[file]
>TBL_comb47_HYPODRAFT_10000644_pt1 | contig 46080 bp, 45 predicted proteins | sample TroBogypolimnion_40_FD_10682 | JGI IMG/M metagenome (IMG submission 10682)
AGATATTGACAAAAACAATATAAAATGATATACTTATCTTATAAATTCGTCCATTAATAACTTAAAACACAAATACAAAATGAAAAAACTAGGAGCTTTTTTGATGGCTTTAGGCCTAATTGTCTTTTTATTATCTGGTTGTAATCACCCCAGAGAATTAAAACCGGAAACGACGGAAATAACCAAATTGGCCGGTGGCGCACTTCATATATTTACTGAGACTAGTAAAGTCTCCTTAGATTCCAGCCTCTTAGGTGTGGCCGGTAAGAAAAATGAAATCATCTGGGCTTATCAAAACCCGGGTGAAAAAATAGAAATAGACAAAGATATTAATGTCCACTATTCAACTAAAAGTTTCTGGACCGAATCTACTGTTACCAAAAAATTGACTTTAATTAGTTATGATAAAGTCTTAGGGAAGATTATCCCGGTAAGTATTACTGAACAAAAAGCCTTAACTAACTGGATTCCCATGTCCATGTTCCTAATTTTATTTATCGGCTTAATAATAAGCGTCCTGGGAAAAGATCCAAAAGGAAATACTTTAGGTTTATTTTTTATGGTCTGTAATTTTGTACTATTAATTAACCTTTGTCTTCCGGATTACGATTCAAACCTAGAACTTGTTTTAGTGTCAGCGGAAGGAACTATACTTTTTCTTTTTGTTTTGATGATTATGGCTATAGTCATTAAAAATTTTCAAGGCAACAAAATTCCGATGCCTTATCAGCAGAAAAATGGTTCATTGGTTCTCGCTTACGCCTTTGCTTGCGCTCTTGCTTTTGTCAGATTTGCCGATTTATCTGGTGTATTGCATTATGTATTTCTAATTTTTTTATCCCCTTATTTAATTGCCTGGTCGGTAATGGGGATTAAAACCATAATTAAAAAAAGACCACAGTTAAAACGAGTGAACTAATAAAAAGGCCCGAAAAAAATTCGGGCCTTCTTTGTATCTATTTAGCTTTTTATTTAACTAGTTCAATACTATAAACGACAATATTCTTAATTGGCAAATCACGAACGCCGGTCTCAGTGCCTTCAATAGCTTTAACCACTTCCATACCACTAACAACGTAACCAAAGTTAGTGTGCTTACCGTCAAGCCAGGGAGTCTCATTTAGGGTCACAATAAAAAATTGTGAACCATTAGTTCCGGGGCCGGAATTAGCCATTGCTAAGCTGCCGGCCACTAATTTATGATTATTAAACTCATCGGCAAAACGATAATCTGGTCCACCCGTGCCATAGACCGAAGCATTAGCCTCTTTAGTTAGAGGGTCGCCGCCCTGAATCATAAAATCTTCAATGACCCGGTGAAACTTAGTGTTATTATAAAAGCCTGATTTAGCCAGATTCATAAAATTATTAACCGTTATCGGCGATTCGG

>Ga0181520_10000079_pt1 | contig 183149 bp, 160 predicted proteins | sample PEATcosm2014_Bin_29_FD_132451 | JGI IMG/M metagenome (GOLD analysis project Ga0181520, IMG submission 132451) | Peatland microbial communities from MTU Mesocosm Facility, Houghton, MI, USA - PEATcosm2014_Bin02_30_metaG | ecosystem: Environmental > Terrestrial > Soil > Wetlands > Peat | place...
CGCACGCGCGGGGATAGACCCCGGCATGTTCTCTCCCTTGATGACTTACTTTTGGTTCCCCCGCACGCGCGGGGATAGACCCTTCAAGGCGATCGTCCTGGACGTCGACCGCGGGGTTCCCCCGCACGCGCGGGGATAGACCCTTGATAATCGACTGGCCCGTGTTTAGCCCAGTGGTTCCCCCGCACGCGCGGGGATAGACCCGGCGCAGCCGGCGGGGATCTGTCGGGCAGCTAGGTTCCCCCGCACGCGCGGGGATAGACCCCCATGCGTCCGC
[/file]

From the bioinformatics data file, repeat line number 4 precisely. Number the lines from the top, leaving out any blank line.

CGCACGCGCGGGGATAGACCCCGGCATGTTCTCTCCCTTGATGACTTACTTTTGGTTCCCCCGCACGCGCGGGGATAGACCCTTCAAGGCGATCGTCCTGGACGTCGACCGCGGGGTTCCCCCGCACGCGCGGGGATAGACCCTTGATAATCGACTGGCCCGTGTTTAGCCCAGTGGTTCCCCCGCACGCGCGGGGATAGACCCGGCGCAGCCGGCGGGGATCTGTCGGGCAGCTAGGTTCCCCCGCACGCGCGGGGATAGACCCCCATGCGTCCGC